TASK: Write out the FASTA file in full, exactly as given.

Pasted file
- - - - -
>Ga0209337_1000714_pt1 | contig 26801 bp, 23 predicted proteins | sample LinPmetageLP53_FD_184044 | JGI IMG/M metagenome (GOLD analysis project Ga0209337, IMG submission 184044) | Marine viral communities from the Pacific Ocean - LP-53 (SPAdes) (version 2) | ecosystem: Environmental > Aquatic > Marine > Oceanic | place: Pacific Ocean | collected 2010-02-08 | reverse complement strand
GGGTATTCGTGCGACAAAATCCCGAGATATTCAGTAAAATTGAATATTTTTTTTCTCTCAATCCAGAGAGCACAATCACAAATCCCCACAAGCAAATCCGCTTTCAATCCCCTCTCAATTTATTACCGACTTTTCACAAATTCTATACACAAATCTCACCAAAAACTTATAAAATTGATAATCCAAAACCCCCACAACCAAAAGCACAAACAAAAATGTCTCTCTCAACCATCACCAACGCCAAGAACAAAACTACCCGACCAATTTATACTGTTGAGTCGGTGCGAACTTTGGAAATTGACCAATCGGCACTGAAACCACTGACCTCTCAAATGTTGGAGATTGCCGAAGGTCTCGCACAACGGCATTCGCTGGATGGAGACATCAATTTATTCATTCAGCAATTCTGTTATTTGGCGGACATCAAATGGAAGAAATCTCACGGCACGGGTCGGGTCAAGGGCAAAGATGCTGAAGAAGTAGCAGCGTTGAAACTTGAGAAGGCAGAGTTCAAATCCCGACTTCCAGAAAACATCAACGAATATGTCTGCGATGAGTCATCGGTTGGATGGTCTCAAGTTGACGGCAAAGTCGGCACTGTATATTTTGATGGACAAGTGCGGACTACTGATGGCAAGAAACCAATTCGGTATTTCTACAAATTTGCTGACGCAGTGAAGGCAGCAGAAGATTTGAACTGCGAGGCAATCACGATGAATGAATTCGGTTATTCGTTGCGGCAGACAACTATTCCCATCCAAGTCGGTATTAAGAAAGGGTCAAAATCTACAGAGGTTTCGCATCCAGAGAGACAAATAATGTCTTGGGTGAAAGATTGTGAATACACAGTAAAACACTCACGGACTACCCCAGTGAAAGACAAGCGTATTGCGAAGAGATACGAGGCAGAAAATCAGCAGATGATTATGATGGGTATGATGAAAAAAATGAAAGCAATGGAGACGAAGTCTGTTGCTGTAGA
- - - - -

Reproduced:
>Ga0209337_1000714_pt1 | contig 26801 bp, 23 predicted proteins | sample LinPmetageLP53_FD_184044 | JGI IMG/M metagenome (GOLD analysis project Ga0209337, IMG submission 184044) | Marine viral communities from the Pacific Ocean - LP-53 (SPAdes) (version 2) | ecosystem: Environmental > Aquatic > Marine > Oceanic | place: Pacific Ocean | collected 2010-02-08 | reverse complement strand
GGGTATTCGTGCGACAAAATCCCGAGATATTCAGTAAAATTGAATATTTTTTTTCTCTCAATCCAGAGAGCACAATCACAAATCCCCACAAGCAAATCCGCTTTCAATCCCCTCTCAATTTATTACCGACTTTTCACAAATTCTATACACAAATCTCACCAAAAACTTATAAAATTGATAATCCAAAACCCCCACAACCAAAAGCACAAACAAAAATGTCTCTCTCAACCATCACCAACGCCAAGAACAAAACTACCCGACCAATTTATACTGTTGAGTCGGTGCGAACTTTGGAAATTGACCAATCGGCACTGAAACCACTGACCTCTCAAATGTTGGAGATTGCCGAAGGTCTCGCACAACGGCATTCGCTGGATGGAGACATCAATTTATTCATTCAGCAATTCTGTTATTTGGCGGACATCAAATGGAAGAAATCTCACGGCACGGGTCGGGTCAAGGGCAAAGATGCTGAAGAAGTAGCAGCGTTGAAACTTGAGAAGGCAGAGTTCAAATCCCGACTTCCAGAAAACATCAACGAATATGTCTGCGATGAGTCATCGGTTGGATGGTCTCAAGTTGACGGCAAAGTCGGCACTGTATATTTTGATGGACAAGTGCGGACTACTGATGGCAAGAAACCAATTCGGTATTTCTACAAATTTGCTGACGCAGTGAAGGCAGCAGAAGATTTGAACTGCGAGGCAATCACGATGAATGAATTCGGTTATTCGTTGCGGCAGACAACTATTCCCATCCAAGTCGGTATTAAGAAAGGGTCAAAATCTACAGAGGTTTCGCATCCAGAGAGACAAATAATGTCTTGGGTGAAAGATTGTGAATACACAGTAAAACACTCACGGACTACCCCAGTGAAAGACAAGCGTATTGCGAAGAGATACGAGGCAGAAAATCAGCAGATGATTATGATGGGTATGATGAAAAAAATGAAAGCAATGGAGACGAAGTCTGTTGCTGTAGA